The sun’s corona, its outermost atmosphere, is a mystery that has puzzled scientists for years. Its temperature, significantly hotter than the sun’s surface, has been a subject of numerous theories, one of which is now being challenged by a group of undergraduate students.
A team of nearly 1,000 undergraduate students at the University of Colorado Boulder, in collaboration with physicists, conducted a study on over 600 real solar flares. Their research, published in The Astrophysical Journal, suggests that solar flares may not be the primary cause of the sun’s corona superheating, challenging a popular astrophysics theory.
A Collaborative Effort
In a unique approach to scientific research, physicists at the University of Colorado Boulder enlisted the help of about 1,000 undergraduate students to study the sun’s corona. The students, mostly in their first and second years, analyzed the physics of over 600 real solar flares from 2020 to 2022.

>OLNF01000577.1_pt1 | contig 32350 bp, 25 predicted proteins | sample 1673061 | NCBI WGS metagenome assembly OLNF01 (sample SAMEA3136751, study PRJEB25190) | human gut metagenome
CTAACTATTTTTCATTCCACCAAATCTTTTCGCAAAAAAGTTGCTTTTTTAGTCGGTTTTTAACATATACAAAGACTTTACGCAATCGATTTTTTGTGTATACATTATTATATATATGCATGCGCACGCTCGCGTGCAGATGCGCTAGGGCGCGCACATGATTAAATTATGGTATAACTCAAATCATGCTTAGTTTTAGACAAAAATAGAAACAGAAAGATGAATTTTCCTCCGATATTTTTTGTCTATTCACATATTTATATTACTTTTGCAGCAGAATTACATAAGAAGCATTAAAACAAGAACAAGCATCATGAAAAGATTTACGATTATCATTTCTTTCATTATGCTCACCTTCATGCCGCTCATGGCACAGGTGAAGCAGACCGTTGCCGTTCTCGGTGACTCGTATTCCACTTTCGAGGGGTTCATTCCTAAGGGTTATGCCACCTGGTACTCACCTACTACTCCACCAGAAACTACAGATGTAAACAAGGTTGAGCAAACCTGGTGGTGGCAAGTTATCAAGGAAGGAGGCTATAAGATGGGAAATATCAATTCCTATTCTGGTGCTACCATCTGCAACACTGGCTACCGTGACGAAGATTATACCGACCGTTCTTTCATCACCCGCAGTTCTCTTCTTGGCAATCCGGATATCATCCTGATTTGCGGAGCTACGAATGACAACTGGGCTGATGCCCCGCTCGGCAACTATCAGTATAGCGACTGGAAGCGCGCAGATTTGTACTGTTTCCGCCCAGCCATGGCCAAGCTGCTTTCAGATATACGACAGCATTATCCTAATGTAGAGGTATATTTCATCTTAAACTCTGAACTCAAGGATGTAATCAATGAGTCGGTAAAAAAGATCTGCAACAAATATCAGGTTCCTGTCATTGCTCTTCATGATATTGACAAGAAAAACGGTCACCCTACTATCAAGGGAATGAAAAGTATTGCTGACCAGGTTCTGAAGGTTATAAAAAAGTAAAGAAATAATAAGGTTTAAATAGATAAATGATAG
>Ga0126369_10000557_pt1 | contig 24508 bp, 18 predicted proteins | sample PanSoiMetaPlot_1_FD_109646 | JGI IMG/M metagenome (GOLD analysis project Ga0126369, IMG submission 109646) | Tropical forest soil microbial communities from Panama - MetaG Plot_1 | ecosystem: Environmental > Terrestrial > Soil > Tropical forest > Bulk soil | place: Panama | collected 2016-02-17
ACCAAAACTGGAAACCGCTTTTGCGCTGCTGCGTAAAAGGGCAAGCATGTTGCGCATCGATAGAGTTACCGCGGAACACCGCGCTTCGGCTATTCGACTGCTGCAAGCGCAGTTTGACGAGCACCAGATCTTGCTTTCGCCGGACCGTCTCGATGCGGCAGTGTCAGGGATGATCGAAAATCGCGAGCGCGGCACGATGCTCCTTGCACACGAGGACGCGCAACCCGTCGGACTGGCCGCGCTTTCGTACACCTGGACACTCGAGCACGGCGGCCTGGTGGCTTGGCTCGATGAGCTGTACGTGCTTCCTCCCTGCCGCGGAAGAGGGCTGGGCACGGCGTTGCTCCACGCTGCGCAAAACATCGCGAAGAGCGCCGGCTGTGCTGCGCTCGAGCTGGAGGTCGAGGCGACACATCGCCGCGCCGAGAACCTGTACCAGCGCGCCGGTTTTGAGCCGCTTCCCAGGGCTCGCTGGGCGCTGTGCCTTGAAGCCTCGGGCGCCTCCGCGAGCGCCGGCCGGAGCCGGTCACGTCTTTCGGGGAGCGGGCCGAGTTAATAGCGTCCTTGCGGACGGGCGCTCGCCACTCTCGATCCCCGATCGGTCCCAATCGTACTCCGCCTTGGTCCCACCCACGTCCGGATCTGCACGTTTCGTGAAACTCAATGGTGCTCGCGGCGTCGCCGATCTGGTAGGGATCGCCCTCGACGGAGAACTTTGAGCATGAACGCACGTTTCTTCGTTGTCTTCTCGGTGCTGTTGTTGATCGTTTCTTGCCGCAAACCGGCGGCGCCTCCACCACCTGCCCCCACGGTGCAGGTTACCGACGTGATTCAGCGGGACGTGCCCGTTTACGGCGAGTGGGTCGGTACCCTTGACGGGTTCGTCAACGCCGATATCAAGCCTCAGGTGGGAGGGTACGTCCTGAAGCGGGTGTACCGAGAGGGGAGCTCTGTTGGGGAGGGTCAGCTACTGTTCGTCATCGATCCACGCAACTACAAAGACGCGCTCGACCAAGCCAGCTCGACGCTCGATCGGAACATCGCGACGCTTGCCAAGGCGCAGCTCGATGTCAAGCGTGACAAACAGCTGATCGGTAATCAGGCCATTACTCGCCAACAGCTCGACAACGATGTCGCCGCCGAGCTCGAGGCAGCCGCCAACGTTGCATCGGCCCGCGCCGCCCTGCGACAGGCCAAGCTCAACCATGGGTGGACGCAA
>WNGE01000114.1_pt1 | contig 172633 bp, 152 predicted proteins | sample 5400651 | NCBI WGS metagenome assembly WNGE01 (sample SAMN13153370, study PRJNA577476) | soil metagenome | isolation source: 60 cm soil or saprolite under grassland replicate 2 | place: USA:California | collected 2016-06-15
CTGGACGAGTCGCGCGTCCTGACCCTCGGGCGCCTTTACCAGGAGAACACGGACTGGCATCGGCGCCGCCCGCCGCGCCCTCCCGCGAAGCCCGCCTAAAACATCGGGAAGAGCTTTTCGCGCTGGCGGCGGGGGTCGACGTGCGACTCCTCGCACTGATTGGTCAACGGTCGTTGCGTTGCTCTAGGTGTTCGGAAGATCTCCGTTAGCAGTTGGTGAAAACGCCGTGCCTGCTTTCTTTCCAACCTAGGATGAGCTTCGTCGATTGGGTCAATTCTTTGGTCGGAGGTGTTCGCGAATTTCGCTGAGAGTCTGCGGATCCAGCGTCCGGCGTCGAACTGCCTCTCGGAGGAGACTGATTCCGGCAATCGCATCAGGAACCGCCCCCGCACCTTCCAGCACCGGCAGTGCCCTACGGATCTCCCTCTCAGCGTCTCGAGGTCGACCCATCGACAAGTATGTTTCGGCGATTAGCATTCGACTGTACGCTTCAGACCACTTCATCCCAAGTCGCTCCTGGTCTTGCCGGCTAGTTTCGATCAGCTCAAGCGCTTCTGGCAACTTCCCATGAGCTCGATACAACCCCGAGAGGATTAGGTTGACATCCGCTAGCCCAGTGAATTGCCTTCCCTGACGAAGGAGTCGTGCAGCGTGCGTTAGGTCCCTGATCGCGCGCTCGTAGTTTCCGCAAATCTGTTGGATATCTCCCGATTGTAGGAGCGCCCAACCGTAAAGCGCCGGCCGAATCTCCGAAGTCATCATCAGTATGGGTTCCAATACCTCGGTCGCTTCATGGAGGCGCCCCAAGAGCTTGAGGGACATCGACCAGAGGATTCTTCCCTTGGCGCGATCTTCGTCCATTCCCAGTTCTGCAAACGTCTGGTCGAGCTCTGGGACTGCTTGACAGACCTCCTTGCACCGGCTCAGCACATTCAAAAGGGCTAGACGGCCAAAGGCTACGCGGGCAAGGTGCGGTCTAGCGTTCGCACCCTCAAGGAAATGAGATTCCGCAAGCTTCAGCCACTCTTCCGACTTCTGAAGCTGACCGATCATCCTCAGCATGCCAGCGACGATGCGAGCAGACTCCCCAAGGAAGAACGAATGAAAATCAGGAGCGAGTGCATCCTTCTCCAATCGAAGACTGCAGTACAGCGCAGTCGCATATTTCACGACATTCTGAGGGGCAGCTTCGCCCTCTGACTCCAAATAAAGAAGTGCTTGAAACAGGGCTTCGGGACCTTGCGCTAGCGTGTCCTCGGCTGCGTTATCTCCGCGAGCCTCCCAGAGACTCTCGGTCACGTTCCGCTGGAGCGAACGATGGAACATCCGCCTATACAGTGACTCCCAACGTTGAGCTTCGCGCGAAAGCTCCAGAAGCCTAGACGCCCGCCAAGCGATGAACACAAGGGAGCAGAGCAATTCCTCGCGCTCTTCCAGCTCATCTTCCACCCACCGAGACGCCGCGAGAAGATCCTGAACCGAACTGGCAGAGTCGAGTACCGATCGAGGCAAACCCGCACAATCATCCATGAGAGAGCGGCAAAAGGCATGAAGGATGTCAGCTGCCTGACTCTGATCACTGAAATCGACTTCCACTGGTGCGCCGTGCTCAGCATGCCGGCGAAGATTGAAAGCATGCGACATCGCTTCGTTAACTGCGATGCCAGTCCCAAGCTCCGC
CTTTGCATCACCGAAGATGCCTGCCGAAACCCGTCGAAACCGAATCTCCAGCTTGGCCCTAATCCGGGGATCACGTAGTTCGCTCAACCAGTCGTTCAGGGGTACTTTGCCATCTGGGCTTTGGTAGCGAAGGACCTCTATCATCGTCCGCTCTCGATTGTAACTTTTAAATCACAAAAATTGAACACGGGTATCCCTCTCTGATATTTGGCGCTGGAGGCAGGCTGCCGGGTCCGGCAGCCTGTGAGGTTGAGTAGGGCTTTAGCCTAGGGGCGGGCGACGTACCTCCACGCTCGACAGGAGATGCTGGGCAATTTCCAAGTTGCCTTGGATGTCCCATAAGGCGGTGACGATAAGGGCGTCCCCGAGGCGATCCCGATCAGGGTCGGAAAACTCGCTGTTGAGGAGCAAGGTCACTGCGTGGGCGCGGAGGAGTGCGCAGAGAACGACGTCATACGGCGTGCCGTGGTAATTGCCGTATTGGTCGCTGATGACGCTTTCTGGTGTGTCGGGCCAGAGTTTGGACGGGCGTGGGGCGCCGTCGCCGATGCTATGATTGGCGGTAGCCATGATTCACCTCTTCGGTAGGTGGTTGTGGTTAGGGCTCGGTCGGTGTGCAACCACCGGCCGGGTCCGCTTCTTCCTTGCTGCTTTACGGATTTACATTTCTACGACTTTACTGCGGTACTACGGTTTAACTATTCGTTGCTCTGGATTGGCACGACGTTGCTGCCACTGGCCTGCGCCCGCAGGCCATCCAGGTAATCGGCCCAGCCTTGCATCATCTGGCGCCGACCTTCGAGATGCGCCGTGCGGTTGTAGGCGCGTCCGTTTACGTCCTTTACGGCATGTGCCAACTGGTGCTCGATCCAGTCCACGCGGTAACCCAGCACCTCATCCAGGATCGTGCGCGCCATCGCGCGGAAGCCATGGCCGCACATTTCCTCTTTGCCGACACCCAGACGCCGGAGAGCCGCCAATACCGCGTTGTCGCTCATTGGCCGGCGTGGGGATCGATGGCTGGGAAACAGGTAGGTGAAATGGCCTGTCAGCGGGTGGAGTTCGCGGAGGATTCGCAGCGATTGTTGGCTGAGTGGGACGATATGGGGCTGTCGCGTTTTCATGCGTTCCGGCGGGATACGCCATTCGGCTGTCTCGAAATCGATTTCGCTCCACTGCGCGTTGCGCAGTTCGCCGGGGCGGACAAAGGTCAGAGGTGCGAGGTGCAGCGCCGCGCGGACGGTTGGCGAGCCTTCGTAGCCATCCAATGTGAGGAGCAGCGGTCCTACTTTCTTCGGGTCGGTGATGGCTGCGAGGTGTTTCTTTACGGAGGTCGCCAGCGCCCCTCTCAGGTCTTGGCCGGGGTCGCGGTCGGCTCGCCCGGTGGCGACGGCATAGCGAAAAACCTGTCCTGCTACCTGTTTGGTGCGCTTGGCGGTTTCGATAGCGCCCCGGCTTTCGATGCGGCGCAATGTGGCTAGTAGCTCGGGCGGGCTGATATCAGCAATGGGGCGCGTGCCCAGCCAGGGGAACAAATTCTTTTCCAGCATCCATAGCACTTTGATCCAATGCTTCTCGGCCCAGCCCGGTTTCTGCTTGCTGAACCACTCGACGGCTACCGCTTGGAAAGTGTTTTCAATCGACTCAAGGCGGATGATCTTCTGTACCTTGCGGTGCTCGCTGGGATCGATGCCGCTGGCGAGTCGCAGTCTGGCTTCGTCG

Challenging Established Theories
The study’s findings, published in The Astrophysical Journal, cast doubt on the widely accepted theory that solar flares are responsible for the sun’s corona’s extreme heat. This theory suggests that tiny flares, or “nanoflares,” could be heating the corona to its sizzling temperatures of millions of degrees Fahrenheit.
The Role of Nanoflares
Despite the study’s findings, lead author James Mason believes it’s too early to dismiss the role of nanoflares in coronal heating. However, he acknowledges that the evidence from their research suggests otherwise.
A Pandemic-Era Initiative
The project began during the peak of the COVID-19 pandemic when universities, including CU Boulder, had moved their courses online. The students’ contribution to this research provided them with a unique hands-on experience during a challenging time.
This study opens up new avenues for research in astrophysics. Future research could focus on exploring other potential causes of the sun’s corona heating. Additionally, the role of nanoflares needs further investigation, as their contribution to coronal heating remains a possibility despite the recent findings.